Enjoy this snippet from our new, fully narrated course: Danger in the Damp.
Approved for credit in Alaska, Georgia, Kentucky, Michigan, Oregon, and Rhode Island.
Or take the course without credit from any state to expand your knowledge!
“Moisture Damage to Buildings
In addition to causing health problems, moisture will damage building materials and components. That facility damage occurs at multiple levels. Since water and food are what most organisms need to thrive, prolonged exposure to moisture encourages infestation within and on, organic building materials and HVAC system components. Molds, bacteria and wood-decaying pests, like termites and carpenter ants, will suddenly feel right at home. Water interacts chemically with building components to cause structural fasteners, wiring, metal roofing and conditioning coils to corrode. It makes wood rot and causes adhesives used in flooring, sheathing and roofing to fail. Wood will also swell or warp when it becomes wet. Water-soluble building materials like drywall can essentially dissolve. Masonry can be damaged when water enters cracks and then expands into ice during freeze-thaw cycles. The integrity of concrete can be destroyed by sub-surface salt deposits, carried there by moisture intrusion. Paints and varnishes can be damaged and become clouded. When wet, the thermal resistance of insulation is greatly reduced.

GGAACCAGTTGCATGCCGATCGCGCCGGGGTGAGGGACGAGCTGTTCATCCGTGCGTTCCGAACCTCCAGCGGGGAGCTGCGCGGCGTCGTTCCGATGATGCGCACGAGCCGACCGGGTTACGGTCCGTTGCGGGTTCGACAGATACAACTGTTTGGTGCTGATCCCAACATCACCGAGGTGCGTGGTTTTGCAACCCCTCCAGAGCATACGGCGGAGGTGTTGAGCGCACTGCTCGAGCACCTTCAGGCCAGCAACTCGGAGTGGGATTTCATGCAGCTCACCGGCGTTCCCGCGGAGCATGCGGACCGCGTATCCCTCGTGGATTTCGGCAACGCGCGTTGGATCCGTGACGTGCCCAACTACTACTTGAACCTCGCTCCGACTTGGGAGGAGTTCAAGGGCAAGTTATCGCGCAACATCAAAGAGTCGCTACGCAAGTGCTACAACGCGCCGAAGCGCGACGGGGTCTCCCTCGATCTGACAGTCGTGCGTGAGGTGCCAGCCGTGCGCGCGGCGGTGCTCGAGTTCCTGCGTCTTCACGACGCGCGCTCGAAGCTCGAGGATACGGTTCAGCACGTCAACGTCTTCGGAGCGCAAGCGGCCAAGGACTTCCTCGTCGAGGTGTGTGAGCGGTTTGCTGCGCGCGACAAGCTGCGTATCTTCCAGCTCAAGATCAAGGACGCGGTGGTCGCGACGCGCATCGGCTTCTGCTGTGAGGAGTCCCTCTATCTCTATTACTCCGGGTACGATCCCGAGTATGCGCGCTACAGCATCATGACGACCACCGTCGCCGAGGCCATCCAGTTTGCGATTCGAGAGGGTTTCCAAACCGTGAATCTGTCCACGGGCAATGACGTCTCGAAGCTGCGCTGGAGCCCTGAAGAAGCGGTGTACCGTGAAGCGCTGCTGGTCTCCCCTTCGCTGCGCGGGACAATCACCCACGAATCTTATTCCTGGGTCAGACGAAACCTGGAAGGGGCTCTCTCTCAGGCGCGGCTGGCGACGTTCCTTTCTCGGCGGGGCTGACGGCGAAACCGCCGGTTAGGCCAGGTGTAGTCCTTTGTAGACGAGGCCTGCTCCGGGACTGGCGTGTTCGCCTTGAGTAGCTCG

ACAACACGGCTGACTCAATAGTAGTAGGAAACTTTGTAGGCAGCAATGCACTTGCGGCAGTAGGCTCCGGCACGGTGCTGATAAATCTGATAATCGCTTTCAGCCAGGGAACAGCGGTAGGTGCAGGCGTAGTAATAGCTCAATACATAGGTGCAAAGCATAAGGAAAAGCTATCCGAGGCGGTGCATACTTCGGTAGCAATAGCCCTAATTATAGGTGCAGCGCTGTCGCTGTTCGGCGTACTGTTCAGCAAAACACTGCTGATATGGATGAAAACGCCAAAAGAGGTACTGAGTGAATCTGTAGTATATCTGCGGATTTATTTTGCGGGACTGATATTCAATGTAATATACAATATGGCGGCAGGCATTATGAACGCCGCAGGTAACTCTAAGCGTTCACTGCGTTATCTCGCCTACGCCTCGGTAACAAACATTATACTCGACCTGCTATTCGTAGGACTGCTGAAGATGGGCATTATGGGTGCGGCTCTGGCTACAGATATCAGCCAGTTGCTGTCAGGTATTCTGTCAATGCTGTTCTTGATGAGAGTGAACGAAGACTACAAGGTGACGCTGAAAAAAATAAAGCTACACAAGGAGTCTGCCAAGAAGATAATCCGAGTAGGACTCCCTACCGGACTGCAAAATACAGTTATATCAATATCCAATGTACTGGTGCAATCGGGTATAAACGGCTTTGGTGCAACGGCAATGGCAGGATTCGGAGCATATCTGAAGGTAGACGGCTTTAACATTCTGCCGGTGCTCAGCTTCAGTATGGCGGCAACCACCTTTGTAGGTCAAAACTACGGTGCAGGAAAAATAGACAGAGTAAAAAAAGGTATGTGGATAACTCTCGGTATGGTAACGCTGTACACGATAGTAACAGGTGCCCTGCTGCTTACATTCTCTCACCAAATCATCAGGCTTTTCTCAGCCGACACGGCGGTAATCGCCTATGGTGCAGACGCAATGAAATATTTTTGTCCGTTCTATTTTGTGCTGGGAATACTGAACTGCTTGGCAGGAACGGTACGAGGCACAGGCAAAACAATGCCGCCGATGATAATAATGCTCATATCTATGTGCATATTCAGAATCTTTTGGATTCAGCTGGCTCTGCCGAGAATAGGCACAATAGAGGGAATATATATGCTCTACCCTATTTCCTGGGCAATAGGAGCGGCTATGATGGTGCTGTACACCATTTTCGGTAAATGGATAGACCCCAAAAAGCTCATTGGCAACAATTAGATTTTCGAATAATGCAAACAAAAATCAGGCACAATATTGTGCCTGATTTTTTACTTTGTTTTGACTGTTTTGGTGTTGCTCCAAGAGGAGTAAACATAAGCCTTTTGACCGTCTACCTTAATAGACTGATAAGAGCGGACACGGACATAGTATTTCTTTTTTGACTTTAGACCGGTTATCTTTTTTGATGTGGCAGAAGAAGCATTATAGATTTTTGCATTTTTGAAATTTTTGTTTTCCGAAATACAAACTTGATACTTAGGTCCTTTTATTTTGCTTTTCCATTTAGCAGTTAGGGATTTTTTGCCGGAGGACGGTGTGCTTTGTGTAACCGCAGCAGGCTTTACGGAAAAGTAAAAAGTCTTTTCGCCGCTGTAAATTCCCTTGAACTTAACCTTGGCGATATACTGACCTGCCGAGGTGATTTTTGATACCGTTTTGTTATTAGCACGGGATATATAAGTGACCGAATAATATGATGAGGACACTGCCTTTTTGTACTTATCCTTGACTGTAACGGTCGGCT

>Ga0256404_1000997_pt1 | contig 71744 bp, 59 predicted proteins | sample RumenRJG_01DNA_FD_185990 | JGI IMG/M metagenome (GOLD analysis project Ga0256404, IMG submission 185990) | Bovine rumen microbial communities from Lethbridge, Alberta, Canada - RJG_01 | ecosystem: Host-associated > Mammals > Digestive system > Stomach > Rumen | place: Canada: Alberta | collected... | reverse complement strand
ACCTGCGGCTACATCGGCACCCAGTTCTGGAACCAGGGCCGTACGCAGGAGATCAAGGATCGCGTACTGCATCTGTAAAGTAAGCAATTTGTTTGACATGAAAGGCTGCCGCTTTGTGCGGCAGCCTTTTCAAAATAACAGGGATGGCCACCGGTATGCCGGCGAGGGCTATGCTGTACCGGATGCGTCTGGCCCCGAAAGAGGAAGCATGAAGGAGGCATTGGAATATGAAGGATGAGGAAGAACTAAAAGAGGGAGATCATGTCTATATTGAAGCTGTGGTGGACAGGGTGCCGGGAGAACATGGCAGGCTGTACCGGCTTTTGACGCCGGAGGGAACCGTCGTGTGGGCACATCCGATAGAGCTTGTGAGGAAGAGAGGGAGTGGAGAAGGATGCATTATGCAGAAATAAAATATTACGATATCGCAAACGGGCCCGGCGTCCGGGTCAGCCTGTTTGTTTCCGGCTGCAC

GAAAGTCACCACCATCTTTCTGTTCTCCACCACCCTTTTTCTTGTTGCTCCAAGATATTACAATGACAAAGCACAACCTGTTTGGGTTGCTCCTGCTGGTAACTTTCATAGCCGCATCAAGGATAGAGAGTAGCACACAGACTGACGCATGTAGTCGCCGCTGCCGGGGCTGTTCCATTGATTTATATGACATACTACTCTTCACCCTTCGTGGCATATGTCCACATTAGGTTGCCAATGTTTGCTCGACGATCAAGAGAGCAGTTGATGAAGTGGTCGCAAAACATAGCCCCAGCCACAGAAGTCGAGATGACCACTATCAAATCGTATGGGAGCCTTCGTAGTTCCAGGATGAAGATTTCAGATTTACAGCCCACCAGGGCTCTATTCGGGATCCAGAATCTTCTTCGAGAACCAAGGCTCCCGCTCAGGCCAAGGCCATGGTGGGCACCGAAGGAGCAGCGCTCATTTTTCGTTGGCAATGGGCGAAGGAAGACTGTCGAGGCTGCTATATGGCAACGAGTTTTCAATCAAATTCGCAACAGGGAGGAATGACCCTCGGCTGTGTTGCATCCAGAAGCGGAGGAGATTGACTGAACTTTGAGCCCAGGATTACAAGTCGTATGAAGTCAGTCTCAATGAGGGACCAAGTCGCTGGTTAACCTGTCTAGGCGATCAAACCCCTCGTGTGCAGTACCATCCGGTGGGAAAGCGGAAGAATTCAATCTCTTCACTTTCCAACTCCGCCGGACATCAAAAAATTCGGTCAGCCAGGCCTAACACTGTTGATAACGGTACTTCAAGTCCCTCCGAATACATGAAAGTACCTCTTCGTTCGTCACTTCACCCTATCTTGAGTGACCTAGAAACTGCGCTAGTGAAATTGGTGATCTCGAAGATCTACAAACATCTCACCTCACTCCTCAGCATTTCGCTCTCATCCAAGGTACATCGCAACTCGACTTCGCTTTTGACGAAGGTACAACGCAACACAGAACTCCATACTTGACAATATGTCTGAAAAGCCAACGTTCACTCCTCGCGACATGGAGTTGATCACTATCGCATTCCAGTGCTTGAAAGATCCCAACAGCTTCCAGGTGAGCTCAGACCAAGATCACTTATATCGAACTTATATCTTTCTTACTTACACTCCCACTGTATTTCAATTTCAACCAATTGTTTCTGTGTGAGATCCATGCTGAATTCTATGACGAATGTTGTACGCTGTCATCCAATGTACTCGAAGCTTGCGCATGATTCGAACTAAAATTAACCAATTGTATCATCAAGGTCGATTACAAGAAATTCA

Monetary Loss Due to Moisture Problems
Fixing any of these problems will generate significant price tags, especially in buildings exposed for prolonged periods to moisture.
One set of price tags involves health issues arising when air contamination becomes dangerous. The direct cost of medical problems, associated costs of treatment and ancillary losses of productivity must be borne by someone. Annual medical costs of just asthma-related illnesses, attributed to exposure to dampness and mold, have been estimated at $3.5 billion in the U.S. alone. Money is lost when employees are absent due to illnesses like asthma. Even when employees remain present, reduced productivity can be expected when there are pervasive moisture-related health and comfort problems. There are additional health problems related to mold and each problem carries its own annual medical price tag. Those are generally passed on as higher insurance premiums to everyone.